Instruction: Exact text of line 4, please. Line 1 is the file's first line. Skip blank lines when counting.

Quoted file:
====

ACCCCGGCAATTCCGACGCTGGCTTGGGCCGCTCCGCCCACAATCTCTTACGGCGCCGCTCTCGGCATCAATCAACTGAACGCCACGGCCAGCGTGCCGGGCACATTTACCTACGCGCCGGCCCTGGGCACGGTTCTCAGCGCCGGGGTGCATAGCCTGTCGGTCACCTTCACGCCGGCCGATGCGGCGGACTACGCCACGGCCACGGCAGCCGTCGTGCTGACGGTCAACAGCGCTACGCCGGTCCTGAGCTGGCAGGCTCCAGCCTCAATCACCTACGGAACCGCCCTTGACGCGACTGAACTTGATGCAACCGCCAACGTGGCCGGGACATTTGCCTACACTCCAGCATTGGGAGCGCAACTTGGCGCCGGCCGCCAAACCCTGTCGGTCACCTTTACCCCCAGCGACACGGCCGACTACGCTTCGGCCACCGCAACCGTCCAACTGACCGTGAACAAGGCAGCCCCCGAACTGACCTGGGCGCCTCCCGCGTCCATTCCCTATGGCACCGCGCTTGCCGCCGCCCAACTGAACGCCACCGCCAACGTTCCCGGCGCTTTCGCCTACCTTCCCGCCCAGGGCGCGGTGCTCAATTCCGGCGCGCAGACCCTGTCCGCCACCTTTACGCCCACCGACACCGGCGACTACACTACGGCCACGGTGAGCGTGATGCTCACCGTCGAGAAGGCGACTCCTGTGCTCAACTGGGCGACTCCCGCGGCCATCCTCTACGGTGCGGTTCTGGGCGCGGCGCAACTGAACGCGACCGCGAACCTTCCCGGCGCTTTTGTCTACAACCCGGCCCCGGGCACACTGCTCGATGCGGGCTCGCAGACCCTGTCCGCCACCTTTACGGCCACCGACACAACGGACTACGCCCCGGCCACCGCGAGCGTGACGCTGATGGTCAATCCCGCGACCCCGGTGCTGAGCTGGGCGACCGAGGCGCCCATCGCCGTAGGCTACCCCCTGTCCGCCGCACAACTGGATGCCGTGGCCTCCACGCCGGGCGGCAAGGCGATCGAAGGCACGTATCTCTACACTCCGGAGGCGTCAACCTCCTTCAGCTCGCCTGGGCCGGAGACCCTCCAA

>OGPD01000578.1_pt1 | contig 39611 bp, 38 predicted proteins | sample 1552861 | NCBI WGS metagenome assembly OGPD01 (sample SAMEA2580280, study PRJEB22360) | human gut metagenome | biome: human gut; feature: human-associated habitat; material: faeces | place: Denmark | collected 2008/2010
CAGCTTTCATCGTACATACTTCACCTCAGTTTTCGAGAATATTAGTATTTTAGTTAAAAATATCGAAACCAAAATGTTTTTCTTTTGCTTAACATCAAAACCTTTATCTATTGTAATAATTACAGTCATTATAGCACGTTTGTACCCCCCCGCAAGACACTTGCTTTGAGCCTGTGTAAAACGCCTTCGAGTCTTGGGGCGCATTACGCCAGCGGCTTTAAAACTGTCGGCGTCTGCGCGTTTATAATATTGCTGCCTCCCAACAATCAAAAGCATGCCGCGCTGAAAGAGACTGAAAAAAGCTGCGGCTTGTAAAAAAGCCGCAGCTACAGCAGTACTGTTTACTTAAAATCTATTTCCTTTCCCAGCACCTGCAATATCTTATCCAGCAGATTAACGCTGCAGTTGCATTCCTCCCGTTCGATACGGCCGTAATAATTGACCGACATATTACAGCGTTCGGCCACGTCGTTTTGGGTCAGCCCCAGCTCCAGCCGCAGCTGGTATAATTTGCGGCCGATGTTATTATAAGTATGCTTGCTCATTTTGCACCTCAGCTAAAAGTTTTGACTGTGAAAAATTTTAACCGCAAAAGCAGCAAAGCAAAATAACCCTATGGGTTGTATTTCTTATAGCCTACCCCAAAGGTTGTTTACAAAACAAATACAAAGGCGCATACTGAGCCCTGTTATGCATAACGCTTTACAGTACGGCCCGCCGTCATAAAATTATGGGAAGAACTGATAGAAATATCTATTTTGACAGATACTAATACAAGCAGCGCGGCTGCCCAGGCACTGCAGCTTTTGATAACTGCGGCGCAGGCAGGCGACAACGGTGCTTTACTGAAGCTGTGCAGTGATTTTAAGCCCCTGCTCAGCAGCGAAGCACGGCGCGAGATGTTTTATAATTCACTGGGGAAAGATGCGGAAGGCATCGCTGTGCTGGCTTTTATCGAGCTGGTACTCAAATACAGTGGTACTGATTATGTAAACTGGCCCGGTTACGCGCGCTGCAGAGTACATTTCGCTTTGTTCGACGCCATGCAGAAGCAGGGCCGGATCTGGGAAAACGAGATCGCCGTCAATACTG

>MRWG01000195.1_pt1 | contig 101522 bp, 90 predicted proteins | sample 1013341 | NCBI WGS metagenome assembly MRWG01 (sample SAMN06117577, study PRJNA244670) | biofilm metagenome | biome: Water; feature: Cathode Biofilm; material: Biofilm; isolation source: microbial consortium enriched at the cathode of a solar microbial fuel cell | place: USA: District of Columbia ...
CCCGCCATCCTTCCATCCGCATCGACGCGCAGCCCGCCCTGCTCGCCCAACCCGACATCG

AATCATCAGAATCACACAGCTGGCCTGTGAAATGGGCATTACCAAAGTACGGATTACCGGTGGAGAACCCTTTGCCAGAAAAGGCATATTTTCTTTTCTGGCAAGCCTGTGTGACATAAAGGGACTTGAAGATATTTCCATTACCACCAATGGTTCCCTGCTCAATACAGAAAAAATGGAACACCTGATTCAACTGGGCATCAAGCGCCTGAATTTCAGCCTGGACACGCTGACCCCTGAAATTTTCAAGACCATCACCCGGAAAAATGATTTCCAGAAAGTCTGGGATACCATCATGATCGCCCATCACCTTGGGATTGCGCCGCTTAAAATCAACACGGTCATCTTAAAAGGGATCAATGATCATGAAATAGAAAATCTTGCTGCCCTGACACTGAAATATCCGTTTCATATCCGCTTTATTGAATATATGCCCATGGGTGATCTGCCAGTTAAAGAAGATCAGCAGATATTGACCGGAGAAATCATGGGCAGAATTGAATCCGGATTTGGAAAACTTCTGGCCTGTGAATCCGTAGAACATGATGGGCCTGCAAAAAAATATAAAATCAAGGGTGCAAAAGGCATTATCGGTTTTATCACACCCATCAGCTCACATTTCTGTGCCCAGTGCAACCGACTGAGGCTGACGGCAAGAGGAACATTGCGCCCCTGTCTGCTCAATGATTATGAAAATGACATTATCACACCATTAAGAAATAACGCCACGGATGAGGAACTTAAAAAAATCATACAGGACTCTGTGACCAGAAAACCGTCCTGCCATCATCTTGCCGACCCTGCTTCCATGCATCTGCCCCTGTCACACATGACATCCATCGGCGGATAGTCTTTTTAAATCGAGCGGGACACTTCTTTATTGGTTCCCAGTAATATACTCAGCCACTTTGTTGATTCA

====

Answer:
>MRWG01000195.1_pt1 | contig 101522 bp, 90 predicted proteins | sample 1013341 | NCBI WGS metagenome assembly MRWG01 (sample SAMN06117577, study PRJNA244670) | biofilm metagenome | biome: Water; feature: Cathode Biofilm; material: Biofilm; isolation source: microbial consortium enriched at the cathode of a solar microbial fuel cell | place: USA: District of Columbia ...